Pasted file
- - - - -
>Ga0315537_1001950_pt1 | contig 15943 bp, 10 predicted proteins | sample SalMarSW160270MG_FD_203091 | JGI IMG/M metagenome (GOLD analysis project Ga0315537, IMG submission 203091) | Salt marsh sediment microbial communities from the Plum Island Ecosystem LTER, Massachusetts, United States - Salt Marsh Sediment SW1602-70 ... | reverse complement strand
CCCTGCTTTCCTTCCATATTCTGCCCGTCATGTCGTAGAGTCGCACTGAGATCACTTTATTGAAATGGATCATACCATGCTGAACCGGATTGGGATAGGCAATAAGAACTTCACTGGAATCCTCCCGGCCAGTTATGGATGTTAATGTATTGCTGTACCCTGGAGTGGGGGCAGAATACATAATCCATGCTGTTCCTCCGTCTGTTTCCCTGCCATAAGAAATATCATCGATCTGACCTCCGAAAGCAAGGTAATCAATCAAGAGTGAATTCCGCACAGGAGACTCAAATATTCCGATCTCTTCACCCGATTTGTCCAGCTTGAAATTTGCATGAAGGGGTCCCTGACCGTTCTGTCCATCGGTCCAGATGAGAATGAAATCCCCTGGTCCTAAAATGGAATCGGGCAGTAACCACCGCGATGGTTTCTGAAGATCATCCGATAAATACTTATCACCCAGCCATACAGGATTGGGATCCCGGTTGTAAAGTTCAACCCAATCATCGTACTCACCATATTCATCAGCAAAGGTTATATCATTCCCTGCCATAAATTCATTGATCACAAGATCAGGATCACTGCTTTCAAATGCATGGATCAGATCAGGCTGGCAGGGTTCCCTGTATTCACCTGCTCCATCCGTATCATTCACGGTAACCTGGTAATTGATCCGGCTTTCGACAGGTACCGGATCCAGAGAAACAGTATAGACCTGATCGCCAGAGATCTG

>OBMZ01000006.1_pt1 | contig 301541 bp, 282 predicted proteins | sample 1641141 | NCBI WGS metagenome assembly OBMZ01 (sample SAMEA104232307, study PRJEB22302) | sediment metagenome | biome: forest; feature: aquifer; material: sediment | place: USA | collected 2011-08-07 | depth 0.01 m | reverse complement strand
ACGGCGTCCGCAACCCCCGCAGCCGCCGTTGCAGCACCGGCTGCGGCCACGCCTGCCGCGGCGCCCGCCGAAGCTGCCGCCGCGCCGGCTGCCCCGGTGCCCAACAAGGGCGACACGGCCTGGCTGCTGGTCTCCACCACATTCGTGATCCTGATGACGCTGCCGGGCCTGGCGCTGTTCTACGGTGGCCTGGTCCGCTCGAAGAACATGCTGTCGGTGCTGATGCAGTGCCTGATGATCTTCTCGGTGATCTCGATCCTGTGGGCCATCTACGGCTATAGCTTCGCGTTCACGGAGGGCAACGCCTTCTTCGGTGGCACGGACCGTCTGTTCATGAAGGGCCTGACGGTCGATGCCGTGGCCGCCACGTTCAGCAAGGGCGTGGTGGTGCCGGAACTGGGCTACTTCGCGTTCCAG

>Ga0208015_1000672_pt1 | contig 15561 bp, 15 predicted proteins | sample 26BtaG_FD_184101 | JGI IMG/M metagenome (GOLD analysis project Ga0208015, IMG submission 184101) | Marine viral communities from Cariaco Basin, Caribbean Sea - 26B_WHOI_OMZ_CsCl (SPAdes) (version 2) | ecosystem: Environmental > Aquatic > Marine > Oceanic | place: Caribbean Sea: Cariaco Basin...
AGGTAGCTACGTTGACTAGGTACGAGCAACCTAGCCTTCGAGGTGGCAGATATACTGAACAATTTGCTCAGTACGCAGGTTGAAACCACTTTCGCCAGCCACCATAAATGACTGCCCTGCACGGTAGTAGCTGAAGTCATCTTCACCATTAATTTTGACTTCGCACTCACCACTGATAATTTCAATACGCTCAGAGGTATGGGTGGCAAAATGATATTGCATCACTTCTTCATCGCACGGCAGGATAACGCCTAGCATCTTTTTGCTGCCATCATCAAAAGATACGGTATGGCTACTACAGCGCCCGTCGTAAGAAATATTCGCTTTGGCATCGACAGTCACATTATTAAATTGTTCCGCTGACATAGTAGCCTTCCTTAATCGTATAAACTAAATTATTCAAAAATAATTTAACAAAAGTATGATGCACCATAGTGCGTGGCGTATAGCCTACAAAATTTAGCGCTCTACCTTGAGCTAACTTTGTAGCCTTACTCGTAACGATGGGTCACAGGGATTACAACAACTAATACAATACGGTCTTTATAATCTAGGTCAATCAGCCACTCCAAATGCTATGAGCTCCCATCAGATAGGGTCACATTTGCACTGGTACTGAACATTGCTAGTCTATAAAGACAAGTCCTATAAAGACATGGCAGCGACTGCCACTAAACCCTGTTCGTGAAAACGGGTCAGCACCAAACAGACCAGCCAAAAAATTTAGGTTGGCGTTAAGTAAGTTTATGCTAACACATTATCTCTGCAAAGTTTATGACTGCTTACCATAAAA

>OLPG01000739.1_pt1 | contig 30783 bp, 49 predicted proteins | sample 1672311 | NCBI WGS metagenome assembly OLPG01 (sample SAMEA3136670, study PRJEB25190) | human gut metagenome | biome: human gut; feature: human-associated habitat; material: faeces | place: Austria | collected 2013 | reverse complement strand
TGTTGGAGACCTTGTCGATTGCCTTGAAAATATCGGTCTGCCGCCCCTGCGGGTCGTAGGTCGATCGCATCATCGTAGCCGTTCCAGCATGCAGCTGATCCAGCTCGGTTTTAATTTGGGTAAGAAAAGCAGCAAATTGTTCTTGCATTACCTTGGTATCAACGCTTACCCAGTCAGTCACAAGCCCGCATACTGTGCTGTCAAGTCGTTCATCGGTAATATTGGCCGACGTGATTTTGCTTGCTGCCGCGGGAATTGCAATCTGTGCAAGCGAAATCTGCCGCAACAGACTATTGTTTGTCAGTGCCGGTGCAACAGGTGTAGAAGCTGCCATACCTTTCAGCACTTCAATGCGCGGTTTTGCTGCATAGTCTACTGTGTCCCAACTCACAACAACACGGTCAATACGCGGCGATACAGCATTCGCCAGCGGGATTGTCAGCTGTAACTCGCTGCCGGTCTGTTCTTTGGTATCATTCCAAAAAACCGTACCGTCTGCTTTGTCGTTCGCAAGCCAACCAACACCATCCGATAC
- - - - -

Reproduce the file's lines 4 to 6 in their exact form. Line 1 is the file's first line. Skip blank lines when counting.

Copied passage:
ACGGCGTCCGCAACCCCCGCAGCCGCCGTTGCAGCACCGGCTGCGGCCACGCCTGCCGCGGCGCCCGCCGAAGCTGCCGCCGCGCCGGCTGCCCCGGTGCCCAACAAGGGCGACACGGCCTGGCTGCTGGTCTCCACCACATTCGTGATCCTGATGACGCTGCCGGGCCTGGCGCTGTTCTACGGTGGCCTGGTCCGCTCGAAGAACATGCTGTCGGTGCTGATGCAGTGCCTGATGATCTTCTCGGTGATCTCGATCCTGTGGGCCATCTACGGCTATAGCTTCGCGTTCACGGAGGGCAACGCCTTCTTCGGTGGCACGGACCGTCTGTTCATGAAGGGCCTGACGGTCGATGCCGTGGCCGCCACGTTCAGCAAGGGCGTGGTGGTGCCGGAACTGGGCTACTTCGCGTTCCAG

>Ga0208015_1000672_pt1 | contig 15561 bp, 15 predicted proteins | sample 26BtaG_FD_184101 | JGI IMG/M metagenome (GOLD analysis project Ga0208015, IMG submission 184101) | Marine viral communities from Cariaco Basin, Caribbean Sea - 26B_WHOI_OMZ_CsCl (SPAdes) (version 2) | ecosystem: Environmental > Aquatic > Marine > Oceanic | place: Caribbean Sea: Cariaco Basin...
AGGTAGCTACGTTGACTAGGTACGAGCAACCTAGCCTTCGAGGTGGCAGATATACTGAACAATTTGCTCAGTACGCAGGTTGAAACCACTTTCGCCAGCCACCATAAATGACTGCCCTGCACGGTAGTAGCTGAAGTCATCTTCACCATTAATTTTGACTTCGCACTCACCACTGATAATTTCAATACGCTCAGAGGTATGGGTGGCAAAATGATATTGCATCACTTCTTCATCGCACGGCAGGATAACGCCTAGCATCTTTTTGCTGCCATCATCAAAAGATACGGTATGGCTACTACAGCGCCCGTCGTAAGAAATATTCGCTTTGGCATCGACAGTCACATTATTAAATTGTTCCGCTGACATAGTAGCCTTCCTTAATCGTATAAACTAAATTATTCAAAAATAATTTAACAAAAGTATGATGCACCATAGTGCGTGGCGTATAGCCTACAAAATTTAGCGCTCTACCTTGAGCTAACTTTGTAGCCTTACTCGTAACGATGGGTCACAGGGATTACAACAACTAATACAATACGGTCTTTATAATCTAGGTCAATCAGCCACTCCAAATGCTATGAGCTCCCATCAGATAGGGTCACATTTGCACTGGTACTGAACATTGCTAGTCTATAAAGACAAGTCCTATAAAGACATGGCAGCGACTGCCACTAAACCCTGTTCGTGAAAACGGGTCAGCACCAAACAGACCAGCCAAAAAATTTAGGTTGGCGTTAAGTAAGTTTATGCTAACACATTATCTCTGCAAAGTTTATGACTGCTTACCATAAAA